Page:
It adds: “Botswana’s ruling government also needs to look inward and address the institutional weaknesses that manifest in its outdated constitution. For the good of the whole nation and its future, it is critical to close in on the constitutional and other legislative loopholes with an aim of promoting its checks and balances.”
This is particularly important in the fight against corruption, it maintains while highlighting that part of these institutional frameworks is the controversial image of the Directorate on Intelligence and Security Services (DISS), which should also be reworked to truly serve the people instead of being an instrument at the disposal of the President.
The research was conducted by In On Africa (IOA) which is one of the leading Africa-focused research, consulting and publishing firms. IOA was founded in 2007 and aims to ensure data-driven decision-making through quality research and analysis. IOA offers a wide range of services to help clients better understand Africa and to accelerate growth on the continent.
Lebang Mpotokwane, one of the conveners who presided over the opposition cooperation talks that resulted in the formation of the Umbrella for Democratic Change (UDC), has advised against changing the current umbrella model in favour of a merger as proposed by others.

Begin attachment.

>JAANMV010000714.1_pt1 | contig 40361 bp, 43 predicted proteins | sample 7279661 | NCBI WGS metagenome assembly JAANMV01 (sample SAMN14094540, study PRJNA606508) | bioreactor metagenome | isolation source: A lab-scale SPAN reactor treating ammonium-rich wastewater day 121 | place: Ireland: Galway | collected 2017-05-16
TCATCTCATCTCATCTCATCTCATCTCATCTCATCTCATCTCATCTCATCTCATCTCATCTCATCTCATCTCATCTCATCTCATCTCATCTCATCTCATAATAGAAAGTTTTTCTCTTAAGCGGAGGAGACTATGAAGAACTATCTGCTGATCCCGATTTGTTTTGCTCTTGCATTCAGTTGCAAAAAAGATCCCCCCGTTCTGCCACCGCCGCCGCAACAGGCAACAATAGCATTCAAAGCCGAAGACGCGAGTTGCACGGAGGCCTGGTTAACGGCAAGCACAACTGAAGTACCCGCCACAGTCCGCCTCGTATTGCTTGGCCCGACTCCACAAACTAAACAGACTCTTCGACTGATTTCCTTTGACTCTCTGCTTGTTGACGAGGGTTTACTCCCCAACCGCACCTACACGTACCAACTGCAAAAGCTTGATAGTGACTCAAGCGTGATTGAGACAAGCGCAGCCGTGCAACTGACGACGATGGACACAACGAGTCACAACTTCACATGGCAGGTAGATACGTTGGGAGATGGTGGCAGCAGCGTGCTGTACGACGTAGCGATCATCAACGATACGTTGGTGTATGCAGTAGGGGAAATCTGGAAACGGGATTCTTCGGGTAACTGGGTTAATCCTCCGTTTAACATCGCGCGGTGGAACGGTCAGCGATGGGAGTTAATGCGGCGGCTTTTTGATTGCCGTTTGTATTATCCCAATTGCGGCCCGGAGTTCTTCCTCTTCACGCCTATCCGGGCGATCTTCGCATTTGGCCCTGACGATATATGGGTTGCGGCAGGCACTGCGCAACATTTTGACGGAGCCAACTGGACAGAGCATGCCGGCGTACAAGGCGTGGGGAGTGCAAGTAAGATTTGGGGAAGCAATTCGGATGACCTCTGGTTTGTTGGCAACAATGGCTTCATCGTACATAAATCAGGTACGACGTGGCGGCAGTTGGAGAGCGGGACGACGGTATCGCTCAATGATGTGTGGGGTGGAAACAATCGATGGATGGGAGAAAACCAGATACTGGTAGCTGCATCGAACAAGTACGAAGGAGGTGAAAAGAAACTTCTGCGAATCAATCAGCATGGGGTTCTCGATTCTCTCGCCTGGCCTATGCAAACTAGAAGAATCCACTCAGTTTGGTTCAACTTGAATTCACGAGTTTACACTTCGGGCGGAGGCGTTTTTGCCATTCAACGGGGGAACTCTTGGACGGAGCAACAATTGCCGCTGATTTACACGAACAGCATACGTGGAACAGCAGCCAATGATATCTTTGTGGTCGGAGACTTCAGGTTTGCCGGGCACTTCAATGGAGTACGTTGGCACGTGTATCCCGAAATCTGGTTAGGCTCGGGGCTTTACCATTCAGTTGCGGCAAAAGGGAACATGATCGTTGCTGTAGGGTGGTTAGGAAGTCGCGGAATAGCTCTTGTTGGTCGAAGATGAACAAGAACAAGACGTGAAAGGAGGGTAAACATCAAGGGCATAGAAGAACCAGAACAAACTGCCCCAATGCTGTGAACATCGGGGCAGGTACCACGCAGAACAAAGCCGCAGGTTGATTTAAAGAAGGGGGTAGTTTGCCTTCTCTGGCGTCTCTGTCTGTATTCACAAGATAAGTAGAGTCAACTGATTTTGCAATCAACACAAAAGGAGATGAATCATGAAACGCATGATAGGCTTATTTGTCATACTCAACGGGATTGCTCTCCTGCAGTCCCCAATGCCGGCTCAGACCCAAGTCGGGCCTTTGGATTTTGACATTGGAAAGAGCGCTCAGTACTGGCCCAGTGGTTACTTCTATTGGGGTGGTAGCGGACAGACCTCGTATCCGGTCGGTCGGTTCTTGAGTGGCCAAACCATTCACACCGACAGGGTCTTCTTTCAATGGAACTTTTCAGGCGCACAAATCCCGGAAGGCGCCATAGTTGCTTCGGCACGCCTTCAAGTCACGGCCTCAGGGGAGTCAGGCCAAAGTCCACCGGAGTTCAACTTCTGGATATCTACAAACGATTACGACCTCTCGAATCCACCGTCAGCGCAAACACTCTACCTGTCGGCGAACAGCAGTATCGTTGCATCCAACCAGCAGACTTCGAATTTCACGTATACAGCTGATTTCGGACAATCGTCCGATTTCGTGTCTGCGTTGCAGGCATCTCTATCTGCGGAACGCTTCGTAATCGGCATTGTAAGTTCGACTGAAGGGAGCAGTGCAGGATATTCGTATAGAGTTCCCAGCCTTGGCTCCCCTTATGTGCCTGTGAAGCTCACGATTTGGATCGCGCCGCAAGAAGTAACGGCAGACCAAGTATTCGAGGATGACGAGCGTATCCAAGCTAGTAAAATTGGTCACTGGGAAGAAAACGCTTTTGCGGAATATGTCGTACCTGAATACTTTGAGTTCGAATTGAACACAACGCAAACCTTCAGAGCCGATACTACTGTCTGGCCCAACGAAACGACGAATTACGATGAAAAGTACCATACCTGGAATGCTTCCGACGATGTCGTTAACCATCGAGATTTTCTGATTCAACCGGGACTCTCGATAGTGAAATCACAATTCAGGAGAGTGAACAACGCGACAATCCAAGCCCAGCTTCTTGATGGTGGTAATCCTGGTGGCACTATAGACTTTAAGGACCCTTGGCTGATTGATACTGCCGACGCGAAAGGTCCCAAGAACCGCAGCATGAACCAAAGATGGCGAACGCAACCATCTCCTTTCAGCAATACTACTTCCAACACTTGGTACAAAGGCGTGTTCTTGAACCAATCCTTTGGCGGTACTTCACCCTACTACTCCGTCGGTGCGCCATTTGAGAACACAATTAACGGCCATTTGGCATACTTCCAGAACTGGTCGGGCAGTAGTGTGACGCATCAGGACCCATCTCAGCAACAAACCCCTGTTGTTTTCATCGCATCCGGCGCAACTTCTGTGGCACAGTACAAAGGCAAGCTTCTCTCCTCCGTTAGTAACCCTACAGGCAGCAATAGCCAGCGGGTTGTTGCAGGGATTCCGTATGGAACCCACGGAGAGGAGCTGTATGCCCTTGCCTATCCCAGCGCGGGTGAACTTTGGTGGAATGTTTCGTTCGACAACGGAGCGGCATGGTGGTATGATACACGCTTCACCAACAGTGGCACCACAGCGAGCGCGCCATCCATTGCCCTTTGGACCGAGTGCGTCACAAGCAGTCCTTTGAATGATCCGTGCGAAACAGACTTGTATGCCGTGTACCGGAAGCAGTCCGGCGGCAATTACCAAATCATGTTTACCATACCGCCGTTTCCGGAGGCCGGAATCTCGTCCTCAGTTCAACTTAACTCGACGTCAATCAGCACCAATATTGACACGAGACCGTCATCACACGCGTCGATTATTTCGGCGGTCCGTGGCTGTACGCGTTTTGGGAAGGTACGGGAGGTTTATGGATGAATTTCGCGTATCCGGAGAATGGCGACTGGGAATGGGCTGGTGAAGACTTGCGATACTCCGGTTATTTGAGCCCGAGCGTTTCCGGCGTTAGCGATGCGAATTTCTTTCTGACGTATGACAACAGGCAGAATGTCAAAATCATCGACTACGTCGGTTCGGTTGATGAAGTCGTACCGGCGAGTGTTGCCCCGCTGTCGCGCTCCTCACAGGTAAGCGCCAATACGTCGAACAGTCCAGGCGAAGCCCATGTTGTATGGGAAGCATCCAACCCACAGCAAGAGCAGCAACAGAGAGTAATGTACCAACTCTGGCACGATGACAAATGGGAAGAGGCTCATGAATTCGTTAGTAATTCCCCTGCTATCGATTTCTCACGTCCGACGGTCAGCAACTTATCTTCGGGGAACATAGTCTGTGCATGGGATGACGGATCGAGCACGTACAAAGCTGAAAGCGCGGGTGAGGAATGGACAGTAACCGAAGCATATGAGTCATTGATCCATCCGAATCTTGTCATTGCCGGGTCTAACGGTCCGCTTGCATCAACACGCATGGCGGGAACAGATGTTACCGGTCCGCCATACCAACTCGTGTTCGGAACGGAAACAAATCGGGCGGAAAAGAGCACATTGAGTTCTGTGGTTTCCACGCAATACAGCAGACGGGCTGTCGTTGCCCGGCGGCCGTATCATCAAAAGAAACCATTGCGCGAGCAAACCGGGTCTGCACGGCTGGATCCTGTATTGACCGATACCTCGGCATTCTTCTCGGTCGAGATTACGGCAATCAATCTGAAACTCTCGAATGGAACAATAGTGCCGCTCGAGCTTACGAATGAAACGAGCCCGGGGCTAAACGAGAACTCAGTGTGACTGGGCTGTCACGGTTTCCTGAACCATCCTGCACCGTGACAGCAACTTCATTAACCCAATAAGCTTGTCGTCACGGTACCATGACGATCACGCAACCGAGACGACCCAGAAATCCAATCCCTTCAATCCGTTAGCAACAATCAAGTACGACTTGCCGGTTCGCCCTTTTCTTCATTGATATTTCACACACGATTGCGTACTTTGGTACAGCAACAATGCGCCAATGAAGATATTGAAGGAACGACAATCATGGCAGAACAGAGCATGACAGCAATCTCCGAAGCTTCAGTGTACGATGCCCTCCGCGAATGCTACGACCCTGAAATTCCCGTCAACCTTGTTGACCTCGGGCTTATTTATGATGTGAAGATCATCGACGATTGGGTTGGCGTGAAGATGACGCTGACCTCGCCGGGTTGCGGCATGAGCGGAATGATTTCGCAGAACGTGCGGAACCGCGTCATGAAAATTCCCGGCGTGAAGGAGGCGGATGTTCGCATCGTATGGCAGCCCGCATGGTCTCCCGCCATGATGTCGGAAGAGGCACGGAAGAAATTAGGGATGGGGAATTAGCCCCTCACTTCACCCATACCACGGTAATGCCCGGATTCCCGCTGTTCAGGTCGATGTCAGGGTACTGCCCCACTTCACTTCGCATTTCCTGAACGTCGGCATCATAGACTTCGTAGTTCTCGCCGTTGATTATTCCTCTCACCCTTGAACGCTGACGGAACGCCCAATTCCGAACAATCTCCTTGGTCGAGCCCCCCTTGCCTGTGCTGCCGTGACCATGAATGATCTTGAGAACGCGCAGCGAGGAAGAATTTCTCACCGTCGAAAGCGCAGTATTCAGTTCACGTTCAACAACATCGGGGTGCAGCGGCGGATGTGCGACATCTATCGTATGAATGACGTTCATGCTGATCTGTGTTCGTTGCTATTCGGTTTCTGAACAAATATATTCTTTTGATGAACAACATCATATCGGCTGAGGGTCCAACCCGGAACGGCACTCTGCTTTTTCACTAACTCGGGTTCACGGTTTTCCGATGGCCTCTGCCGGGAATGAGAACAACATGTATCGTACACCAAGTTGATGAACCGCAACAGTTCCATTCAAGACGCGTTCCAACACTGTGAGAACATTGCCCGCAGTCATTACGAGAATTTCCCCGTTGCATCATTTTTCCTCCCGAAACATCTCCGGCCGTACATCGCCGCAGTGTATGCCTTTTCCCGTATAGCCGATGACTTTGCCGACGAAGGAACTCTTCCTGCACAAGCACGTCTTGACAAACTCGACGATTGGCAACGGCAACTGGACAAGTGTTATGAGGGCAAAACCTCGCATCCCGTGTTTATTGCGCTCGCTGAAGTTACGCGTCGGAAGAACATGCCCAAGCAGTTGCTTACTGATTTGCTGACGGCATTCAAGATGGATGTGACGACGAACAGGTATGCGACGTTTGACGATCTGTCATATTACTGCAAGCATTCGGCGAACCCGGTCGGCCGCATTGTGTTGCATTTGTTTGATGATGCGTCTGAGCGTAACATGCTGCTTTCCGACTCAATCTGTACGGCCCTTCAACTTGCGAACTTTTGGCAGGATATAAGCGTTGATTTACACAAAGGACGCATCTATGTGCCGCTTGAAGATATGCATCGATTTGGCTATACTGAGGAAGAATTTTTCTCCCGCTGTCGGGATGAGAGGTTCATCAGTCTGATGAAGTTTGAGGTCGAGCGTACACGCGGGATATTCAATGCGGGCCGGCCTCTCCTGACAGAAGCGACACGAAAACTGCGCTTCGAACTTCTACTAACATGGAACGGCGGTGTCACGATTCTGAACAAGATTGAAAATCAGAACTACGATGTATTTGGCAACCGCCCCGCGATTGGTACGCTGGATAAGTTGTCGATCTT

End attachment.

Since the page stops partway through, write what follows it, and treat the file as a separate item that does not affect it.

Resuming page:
The Botswana Congress Party (BCP) leader, Dumelang Saleshando recently went public to propose that UDC should consider merging of all opposition parties, including Alliance for Progressives (AP) and Botswana Patriotic Front (BNF).
Saleshando has been vehemently opposed by Botswana National Front (BNF), which is in favour of maintaining the current model. BNF’s position has been favoured by the founding father of UDC, who warned that it will be too early to ditch the current model.
“UDC should be well developed to promote the spirit of togetherness on members and the members should be taught so that the merger is developed gradually. They should approach it cautiously. If they feel they are ready, they can, but it would not be a good idea,” Mpotokwane told WeekendPost this week.
Mpotokwane and Emang Maphanyane are the two men who have since 2003 began a long journey of uniting opposition parties in a bid to dethrone the ruling Botswana Democratic Party (BCP) as they felt it needed a strong opposition to avoid complacency.
Tonota born Mpotokwane is however disappointed on how they have been ejected from participating in the last edition of talks ahead of the 2019 general elections in which BCP was brought on board. However, despite the ejection, Mpotokwane is not resentful to the opposition collective.
He said the vision of opposition unity was to ultimately merge the opposition parties but he believes time has not arrived yet to pursue that path. “The bigger picture was a total merger and we agreed that with three independent parties, members might be against merger eventuality so the current model should be used until a point where they are now together for as long as possible,” he said.
“UDC should gradually perform better in elections and gain confidence. They should not rush the merger. We have been meeting since 2003, but if they rush it might cause endless problems. If they are ready they can anyway,” he advised. For now the constituent parties of the umbrella have been exchanging salvos with others (BCP and BNF).